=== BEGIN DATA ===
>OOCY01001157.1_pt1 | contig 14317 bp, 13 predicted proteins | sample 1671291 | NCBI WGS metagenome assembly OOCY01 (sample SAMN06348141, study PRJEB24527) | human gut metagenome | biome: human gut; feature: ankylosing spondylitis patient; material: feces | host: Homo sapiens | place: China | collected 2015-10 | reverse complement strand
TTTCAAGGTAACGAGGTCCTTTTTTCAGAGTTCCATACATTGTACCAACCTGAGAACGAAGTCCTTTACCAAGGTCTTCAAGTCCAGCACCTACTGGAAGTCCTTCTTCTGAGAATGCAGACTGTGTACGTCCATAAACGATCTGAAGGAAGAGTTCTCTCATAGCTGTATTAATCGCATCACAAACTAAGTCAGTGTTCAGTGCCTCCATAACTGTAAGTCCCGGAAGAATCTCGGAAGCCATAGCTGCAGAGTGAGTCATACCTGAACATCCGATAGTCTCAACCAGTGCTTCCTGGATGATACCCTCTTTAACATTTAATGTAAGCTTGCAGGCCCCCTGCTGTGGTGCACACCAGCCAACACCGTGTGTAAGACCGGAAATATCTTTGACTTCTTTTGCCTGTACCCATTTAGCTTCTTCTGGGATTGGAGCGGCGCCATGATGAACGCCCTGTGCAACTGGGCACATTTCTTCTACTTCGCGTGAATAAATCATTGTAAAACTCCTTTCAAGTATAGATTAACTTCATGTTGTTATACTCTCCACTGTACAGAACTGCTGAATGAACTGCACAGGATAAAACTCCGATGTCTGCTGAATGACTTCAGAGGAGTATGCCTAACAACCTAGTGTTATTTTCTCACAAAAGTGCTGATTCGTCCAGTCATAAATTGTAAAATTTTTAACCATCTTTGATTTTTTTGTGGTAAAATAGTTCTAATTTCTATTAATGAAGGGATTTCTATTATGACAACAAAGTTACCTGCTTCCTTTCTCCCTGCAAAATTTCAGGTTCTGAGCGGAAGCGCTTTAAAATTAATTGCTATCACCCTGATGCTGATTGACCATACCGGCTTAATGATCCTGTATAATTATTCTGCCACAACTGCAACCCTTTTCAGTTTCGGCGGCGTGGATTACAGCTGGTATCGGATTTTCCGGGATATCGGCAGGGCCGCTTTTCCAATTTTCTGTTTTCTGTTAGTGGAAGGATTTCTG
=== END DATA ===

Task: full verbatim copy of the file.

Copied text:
>OOCY01001157.1_pt1 | contig 14317 bp, 13 predicted proteins | sample 1671291 | NCBI WGS metagenome assembly OOCY01 (sample SAMN06348141, study PRJEB24527) | human gut metagenome | biome: human gut; feature: ankylosing spondylitis patient; material: feces | host: Homo sapiens | place: China | collected 2015-10 | reverse complement strand
TTTCAAGGTAACGAGGTCCTTTTTTCAGAGTTCCATACATTGTACCAACCTGAGAACGAAGTCCTTTACCAAGGTCTTCAAGTCCAGCACCTACTGGAAGTCCTTCTTCTGAGAATGCAGACTGTGTACGTCCATAAACGATCTGAAGGAAGAGTTCTCTCATAGCTGTATTAATCGCATCACAAACTAAGTCAGTGTTCAGTGCCTCCATAACTGTAAGTCCCGGAAGAATCTCGGAAGCCATAGCTGCAGAGTGAGTCATACCTGAACATCCGATAGTCTCAACCAGTGCTTCCTGGATGATACCCTCTTTAACATTTAATGTAAGCTTGCAGGCCCCCTGCTGTGGTGCACACCAGCCAACACCGTGTGTAAGACCGGAAATATCTTTGACTTCTTTTGCCTGTACCCATTTAGCTTCTTCTGGGATTGGAGCGGCGCCATGATGAACGCCCTGTGCAACTGGGCACATTTCTTCTACTTCGCGTGAATAAATCATTGTAAAACTCCTTTCAAGTATAGATTAACTTCATGTTGTTATACTCTCCACTGTACAGAACTGCTGAATGAACTGCACAGGATAAAACTCCGATGTCTGCTGAATGACTTCAGAGGAGTATGCCTAACAACCTAGTGTTATTTTCTCACAAAAGTGCTGATTCGTCCAGTCATAAATTGTAAAATTTTTAACCATCTTTGATTTTTTTGTGGTAAAATAGTTCTAATTTCTATTAATGAAGGGATTTCTATTATGACAACAAAGTTACCTGCTTCCTTTCTCCCTGCAAAATTTCAGGTTCTGAGCGGAAGCGCTTTAAAATTAATTGCTATCACCCTGATGCTGATTGACCATACCGGCTTAATGATCCTGTATAATTATTCTGCCACAACTGCAACCCTTTTCAGTTTCGGCGGCGTGGATTACAGCTGGTATCGGATTTTCCGGGATATCGGCAGGGCCGCTTTTCCAATTTTCTGTTTTCTGTTAGTGGAAGGATTTCTG